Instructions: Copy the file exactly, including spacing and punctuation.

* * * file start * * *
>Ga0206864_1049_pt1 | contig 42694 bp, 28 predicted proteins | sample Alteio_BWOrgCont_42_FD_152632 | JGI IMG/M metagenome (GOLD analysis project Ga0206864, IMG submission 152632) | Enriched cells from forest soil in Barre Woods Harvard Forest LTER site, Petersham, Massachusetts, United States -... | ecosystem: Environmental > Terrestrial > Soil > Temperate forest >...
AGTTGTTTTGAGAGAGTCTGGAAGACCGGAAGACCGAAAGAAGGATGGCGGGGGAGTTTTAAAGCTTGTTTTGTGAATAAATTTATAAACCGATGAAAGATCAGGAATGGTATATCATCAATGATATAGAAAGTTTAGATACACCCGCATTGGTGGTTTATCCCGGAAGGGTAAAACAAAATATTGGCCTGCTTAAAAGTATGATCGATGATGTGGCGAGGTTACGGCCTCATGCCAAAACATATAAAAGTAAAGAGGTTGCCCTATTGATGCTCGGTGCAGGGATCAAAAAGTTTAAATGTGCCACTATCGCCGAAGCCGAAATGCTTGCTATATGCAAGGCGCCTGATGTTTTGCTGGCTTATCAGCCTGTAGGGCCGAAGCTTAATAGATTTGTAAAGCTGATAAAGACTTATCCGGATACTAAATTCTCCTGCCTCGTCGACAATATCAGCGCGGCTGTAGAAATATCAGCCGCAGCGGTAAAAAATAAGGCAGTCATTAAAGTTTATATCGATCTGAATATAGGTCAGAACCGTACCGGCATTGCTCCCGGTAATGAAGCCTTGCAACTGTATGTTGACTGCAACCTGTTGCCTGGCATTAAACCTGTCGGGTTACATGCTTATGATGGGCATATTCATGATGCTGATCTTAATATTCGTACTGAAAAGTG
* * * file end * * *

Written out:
>Ga0206864_1049_pt1 | contig 42694 bp, 28 predicted proteins | sample Alteio_BWOrgCont_42_FD_152632 | JGI IMG/M metagenome (GOLD analysis project Ga0206864, IMG submission 152632) | Enriched cells from forest soil in Barre Woods Harvard Forest LTER site, Petersham, Massachusetts, United States -... | ecosystem: Environmental > Terrestrial > Soil > Temperate forest >...
AGTTGTTTTGAGAGAGTCTGGAAGACCGGAAGACCGAAAGAAGGATGGCGGGGGAGTTTTAAAGCTTGTTTTGTGAATAAATTTATAAACCGATGAAAGATCAGGAATGGTATATCATCAATGATATAGAAAGTTTAGATACACCCGCATTGGTGGTTTATCCCGGAAGGGTAAAACAAAATATTGGCCTGCTTAAAAGTATGATCGATGATGTGGCGAGGTTACGGCCTCATGCCAAAACATATAAAAGTAAAGAGGTTGCCCTATTGATGCTCGGTGCAGGGATCAAAAAGTTTAAATGTGCCACTATCGCCGAAGCCGAAATGCTTGCTATATGCAAGGCGCCTGATGTTTTGCTGGCTTATCAGCCTGTAGGGCCGAAGCTTAATAGATTTGTAAAGCTGATAAAGACTTATCCGGATACTAAATTCTCCTGCCTCGTCGACAATATCAGCGCGGCTGTAGAAATATCAGCCGCAGCGGTAAAAAATAAGGCAGTCATTAAAGTTTATATCGATCTGAATATAGGTCAGAACCGTACCGGCATTGCTCCCGGTAATGAAGCCTTGCAACTGTATGTTGACTGCAACCTGTTGCCTGGCATTAAACCTGTCGGGTTACATGCTTATGATGGGCATATTCATGATGCTGATCTTAATATTCGTACTGAAAAGTG